The defensive focus continued with Curry knocking the ball from Irving, then diving on the floor. LeBron pried the ball loose, and the frantic possession ended on a Jefferson miss. The ensuing scramble led to an opportunity for Iguodala to essentially end the game with a pass ahead for a Durant dunk. But there was no dunk, for Iguodala's pass was far off the mark, right back to Irving.
It led to yet another driving Irving layup. Next, the Warriors moved the ball around for a Thompson 3-pointer, negated by the shot clock.
Golden State was still up one with 13 seconds remaining, barely holding on. Irving pushed the Warriors over the edge with an isolation on Thompson and a pretty fadeaway for the lead. With 3.4 seconds left, the Warriors had one last play to make things right. Durant caught the ball near the baseline, received a bump from Jefferson, stumbled and fell. Game over.
Golden State can object to the no-call -- after the game Durant said, "I fell. And I didn't fall on my own." But it might as well have been a metaphor for recent adventures against the Cavs. The Warriors were blitzed and bullied, and they stumbled and ultimately fell. It's just one game, but a particularly painful one for a Golden State team eagerly looking to right the wrongs of last June.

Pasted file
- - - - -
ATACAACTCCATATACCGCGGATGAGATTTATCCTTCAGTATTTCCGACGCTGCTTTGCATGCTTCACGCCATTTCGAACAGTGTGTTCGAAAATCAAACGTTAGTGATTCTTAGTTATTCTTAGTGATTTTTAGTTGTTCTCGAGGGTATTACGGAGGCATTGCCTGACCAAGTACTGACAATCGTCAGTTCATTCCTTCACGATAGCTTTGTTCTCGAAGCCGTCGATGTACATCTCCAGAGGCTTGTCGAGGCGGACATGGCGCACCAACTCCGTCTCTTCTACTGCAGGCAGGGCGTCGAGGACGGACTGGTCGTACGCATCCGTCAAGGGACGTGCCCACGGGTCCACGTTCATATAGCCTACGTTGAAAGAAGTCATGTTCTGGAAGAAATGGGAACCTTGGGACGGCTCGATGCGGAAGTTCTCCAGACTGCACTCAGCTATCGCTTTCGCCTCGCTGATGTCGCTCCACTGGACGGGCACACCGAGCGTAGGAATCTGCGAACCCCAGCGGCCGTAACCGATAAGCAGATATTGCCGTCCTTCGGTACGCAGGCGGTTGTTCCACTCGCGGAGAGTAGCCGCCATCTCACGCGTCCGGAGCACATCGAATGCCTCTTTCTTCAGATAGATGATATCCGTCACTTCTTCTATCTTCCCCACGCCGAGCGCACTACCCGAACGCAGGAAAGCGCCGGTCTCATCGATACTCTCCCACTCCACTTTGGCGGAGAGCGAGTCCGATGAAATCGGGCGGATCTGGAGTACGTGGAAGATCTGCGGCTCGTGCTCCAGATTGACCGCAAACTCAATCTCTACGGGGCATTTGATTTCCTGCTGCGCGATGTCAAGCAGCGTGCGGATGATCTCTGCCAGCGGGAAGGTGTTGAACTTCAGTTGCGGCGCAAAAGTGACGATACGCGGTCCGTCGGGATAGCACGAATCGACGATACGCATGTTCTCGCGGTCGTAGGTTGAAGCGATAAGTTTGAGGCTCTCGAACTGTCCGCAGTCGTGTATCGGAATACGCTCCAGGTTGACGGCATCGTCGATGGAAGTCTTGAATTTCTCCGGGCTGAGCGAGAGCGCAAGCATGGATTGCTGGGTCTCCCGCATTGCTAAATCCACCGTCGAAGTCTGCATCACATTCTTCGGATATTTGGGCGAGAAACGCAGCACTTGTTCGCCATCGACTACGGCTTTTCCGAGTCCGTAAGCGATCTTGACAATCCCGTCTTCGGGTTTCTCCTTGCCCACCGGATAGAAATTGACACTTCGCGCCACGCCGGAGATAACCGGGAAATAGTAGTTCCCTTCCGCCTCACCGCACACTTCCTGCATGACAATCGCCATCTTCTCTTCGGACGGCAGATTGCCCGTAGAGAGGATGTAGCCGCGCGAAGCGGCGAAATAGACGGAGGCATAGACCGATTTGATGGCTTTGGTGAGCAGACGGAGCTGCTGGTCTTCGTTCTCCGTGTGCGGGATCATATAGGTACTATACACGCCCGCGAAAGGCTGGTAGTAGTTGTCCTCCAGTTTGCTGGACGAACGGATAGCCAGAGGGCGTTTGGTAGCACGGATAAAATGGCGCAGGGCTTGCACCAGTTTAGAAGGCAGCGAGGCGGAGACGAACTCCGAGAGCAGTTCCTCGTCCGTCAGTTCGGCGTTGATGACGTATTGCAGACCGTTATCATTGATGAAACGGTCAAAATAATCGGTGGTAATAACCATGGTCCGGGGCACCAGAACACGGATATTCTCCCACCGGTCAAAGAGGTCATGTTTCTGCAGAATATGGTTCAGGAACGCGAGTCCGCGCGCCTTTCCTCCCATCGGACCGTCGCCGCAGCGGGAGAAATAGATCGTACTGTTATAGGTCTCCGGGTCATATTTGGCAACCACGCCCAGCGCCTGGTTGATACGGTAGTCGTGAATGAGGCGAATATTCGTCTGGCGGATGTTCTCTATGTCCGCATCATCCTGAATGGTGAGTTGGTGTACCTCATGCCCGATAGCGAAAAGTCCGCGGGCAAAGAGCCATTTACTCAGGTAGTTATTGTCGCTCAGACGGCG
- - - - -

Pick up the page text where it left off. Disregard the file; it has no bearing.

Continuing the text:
Life does move on, though. There will be more chances at redemption, if only the Warriors can play smarter when it matters. "I wanted to beat them so badly, man," Thompson conceded, when asked if this was "just another game." "I want to beat them every time we play them. Obviously there's a history there. But we'll see them Jan. 16. So we're lucky."
This Christmas, the Warriors can feel snakebitten and fortunate all at once. They lost to the Cavs, again. They casually ceded hard-fought advantages, again. But there will be another "again," a couple weeks into 2017 and maybe later, in June. As used to be the motto in Cleveland, at least before last season's Finals, "There's always next year."